It is good the authors have added campaign-averaged diurnal profiles of HONO, O3, NO, NO2 etc as a new figure S3 in the supporting information (also requested by referee #3). Personally I would put this new figure into the main body of the paper because its information is very important for telling the scientific story.
Continuing discussion of the sentence that began on line 269: The second half of the sentence reads “…but also includes its precursors that also have an asymmetric distribution (e.g., NO2, Figure S3)”. The text need to be much more explicit here. Panel (E) in new figure S3 certainly shows that NO2 concentrations were higher in the morning than in the afternoon – so are the authors saying the faster P_unknown HONO production rate observed before midday (and peaking at 11:00) is attributed to the greater NO2 concentrations present in the morning? This would fit with the authors’ finding that P_unknown has its biggest contribution from heterogeneous NO2 to HONO conversion at the ground (Figure 8).
I asked the authors to expand about how the conclusions of this paper translate to other locations in China and other countries? The revisions here are disappointing and I had hoped to see more discussion. The authors have added a sentence at line 523 “Model results may have uncertainties but shed light on the atmospheric chemistry in this polluted region”, which is certainly true but fails to answer the reviewer’s question.
The authors have done a lot of work on their manuscript. Overall, the revised manuscript is a great improvement because the authors have acted on the comments from 3 detailed, extensive reviews. The authors have also thoroughly proof-read their manuscript, which has removed most of the English language problems in the original manuscript. Whilst the authors thanked the reviewers in the authors’ individual responses to the 3 referees, perhaps they might also consider acknowledging the referees’ efforts in the acknowledgements section of the main manuscript?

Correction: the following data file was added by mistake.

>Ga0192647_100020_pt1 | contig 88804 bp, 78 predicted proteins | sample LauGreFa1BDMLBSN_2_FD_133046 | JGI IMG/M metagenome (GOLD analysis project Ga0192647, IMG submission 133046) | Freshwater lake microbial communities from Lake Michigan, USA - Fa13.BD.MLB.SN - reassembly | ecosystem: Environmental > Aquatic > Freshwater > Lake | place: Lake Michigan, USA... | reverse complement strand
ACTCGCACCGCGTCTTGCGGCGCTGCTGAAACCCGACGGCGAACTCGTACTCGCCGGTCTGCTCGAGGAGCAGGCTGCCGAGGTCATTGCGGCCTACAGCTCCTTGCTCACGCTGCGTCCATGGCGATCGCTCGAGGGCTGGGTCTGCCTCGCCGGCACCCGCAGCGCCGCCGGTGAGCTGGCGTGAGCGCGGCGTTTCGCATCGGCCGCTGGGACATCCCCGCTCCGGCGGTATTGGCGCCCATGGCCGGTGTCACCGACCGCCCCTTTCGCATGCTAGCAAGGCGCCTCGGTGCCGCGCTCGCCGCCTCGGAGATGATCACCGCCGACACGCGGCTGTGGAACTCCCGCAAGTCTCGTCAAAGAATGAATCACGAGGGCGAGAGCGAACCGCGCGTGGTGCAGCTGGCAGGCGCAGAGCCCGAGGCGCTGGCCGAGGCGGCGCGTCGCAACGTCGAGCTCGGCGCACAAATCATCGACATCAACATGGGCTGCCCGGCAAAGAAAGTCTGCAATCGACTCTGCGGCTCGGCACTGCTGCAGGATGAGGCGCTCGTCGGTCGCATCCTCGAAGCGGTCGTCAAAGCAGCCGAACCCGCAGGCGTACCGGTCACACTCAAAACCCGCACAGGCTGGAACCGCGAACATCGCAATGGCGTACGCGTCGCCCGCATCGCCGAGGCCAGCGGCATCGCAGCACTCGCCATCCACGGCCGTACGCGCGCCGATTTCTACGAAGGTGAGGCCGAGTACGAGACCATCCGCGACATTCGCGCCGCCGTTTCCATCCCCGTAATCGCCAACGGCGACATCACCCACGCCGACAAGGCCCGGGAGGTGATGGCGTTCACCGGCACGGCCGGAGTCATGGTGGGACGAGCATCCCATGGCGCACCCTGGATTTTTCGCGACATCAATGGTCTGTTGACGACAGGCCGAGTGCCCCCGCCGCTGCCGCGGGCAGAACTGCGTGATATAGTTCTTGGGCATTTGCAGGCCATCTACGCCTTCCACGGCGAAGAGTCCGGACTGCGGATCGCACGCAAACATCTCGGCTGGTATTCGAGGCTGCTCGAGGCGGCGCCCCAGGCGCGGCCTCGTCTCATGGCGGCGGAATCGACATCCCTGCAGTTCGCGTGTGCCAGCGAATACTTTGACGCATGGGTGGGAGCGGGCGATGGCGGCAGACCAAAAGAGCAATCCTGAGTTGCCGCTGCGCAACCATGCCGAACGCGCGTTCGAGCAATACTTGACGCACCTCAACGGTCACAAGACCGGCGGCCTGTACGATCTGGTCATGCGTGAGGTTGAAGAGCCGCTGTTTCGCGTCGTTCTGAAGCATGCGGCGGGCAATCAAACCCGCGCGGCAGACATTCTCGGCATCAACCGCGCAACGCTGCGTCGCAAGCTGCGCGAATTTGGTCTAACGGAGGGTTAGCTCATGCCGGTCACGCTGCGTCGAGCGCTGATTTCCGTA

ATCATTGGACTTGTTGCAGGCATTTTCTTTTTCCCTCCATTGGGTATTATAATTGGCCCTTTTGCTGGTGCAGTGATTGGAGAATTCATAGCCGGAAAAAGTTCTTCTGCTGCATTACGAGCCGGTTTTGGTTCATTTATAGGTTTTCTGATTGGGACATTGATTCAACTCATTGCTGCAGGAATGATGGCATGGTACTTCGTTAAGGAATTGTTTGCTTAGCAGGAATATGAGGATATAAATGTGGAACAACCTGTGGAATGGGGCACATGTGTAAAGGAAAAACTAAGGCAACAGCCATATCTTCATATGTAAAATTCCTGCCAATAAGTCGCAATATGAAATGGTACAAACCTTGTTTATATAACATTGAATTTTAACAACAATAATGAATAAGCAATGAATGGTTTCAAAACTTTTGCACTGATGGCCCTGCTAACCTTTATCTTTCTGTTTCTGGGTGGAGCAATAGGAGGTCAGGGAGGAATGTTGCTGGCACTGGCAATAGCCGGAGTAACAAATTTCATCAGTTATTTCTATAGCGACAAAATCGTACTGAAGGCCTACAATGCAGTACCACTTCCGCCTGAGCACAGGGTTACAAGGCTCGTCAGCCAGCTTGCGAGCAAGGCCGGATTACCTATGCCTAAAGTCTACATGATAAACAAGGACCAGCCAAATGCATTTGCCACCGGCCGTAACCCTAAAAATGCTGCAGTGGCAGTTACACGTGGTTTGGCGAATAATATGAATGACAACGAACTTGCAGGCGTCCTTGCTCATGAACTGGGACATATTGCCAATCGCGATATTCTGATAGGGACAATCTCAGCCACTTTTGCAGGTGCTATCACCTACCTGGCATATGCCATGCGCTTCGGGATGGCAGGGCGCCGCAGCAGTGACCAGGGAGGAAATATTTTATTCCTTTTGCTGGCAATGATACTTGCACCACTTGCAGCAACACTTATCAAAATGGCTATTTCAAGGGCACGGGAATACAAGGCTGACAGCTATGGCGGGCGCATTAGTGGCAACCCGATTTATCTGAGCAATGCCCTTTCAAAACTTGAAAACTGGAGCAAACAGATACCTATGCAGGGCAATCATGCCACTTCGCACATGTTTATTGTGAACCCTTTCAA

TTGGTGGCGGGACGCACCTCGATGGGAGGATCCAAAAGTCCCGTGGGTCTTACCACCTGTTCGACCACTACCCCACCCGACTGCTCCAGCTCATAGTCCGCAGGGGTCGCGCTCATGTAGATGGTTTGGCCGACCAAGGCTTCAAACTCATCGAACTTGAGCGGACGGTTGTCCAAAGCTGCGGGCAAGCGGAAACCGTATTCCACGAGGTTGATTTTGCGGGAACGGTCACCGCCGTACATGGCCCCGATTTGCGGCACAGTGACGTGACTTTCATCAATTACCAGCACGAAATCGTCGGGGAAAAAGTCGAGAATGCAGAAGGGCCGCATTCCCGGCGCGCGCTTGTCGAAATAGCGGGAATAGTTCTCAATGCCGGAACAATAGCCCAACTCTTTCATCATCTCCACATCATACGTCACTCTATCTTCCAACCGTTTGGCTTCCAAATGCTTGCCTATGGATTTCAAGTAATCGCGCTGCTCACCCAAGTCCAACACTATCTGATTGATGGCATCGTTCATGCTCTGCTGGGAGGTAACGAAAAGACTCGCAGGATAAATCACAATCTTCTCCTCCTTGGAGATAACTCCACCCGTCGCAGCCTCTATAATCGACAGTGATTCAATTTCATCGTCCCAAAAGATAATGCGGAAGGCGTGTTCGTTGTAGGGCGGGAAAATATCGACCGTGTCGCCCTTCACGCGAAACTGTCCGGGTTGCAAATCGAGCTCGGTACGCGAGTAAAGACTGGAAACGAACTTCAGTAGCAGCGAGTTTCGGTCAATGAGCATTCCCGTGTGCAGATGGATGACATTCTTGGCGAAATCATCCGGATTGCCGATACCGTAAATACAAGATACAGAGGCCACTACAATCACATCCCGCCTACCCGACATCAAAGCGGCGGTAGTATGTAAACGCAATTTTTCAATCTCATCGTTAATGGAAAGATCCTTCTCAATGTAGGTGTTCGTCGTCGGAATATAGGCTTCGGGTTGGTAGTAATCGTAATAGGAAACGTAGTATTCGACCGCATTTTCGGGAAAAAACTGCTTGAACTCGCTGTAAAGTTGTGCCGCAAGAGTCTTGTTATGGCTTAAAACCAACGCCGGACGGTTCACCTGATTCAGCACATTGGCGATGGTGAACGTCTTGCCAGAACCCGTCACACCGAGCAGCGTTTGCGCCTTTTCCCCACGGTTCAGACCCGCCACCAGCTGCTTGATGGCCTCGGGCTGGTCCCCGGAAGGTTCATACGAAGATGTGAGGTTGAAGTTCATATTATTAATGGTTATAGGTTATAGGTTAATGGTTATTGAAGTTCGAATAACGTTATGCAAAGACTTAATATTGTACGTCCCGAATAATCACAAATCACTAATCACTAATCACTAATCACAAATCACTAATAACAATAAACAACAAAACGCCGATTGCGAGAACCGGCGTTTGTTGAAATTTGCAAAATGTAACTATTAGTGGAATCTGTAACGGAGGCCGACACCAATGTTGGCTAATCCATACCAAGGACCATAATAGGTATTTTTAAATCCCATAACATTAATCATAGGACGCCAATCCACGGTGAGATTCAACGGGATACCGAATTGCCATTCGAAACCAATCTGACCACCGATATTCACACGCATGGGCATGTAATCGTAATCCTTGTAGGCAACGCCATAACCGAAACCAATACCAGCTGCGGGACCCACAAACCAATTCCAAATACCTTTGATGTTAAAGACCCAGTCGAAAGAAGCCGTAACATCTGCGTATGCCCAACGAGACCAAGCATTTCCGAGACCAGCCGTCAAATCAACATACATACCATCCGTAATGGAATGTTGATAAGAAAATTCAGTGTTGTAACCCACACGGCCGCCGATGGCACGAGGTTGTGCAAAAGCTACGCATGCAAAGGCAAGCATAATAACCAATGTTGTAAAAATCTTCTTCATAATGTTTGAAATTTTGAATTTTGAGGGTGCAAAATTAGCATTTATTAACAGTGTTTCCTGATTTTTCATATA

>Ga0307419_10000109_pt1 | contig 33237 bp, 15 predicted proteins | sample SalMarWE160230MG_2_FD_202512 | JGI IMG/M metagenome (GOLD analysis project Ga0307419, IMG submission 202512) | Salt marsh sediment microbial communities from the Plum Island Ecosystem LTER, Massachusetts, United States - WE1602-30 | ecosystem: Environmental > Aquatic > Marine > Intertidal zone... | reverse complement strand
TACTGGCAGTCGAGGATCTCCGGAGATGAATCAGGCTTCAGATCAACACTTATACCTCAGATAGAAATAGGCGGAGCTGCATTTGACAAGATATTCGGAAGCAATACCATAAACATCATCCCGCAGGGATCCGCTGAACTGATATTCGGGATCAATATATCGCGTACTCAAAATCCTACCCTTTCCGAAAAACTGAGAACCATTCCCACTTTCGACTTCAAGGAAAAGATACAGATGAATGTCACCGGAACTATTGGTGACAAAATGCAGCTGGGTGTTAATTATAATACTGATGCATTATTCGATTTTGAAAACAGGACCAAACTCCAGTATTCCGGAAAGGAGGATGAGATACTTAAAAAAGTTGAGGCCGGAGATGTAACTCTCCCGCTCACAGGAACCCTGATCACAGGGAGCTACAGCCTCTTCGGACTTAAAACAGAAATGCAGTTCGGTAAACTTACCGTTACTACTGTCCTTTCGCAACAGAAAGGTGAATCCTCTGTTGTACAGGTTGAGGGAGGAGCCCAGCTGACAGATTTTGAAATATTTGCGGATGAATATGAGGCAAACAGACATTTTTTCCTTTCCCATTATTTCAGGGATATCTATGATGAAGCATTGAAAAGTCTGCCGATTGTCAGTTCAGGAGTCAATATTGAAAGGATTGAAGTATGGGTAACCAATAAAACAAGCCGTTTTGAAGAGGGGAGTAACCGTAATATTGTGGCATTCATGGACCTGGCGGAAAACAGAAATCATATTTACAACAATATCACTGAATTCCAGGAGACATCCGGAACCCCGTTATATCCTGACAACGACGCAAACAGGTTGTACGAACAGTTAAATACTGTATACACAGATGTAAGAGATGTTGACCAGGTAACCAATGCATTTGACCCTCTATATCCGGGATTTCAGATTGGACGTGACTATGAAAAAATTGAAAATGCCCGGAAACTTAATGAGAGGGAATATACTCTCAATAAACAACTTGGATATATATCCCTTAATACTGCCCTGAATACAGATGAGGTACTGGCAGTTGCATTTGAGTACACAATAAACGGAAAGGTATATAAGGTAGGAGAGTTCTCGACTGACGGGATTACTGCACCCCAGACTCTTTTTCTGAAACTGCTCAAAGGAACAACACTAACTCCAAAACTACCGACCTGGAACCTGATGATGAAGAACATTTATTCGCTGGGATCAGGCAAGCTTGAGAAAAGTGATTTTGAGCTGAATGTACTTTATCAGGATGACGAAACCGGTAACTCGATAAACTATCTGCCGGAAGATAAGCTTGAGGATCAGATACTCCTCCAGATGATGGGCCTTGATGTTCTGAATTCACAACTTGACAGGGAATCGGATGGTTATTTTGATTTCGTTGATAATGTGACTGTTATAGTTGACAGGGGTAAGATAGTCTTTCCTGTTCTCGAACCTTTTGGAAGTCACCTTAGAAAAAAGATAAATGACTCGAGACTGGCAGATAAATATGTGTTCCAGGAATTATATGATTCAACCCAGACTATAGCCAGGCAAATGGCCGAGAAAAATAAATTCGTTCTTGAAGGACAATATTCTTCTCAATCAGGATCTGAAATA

Minor errors (These are errors I spotted whilst reviewing, so not an exhaustive list):
Caption to Fig 4, line 260. “The relative contribution of NO + OH and … *are* shown…in the pie charts”. I also suggest moving this sentence to the end of the caption, i.e. to after the sentence about the “blue shaded area” which seems to refer to the main plot (and not the blue shading in the pie charts). Or does the blue shading in the plot and the pie charts both represent the same observed-minus-model differences? I was unsure, please clarify and re-word as necessary.
Line 267. ”… were calculated *from* the measurements [plural]…”.
Line 317. “…upper limit derived from the summit measurements [plural] *in our companion paper*, see Xue et al. (2021b)…”
Line 389. “The only major exception was a period of heavy rain from 25th to 28th June…”
Line 392. “While the modified model could generally predict…, [add comma & delete “but”] it largely failed…”
Fig 10, line 470. The authors have improved the colors and now the distinctions are a lot clearer between the various OH sources in panel (A) and NO3 sources in panel (B). However the new fig 10 now uses a light scale of pastel colors. I actually preferred the style of bold colors in panels (C) and (D) of the original – it was easier to distinguish the bold colors.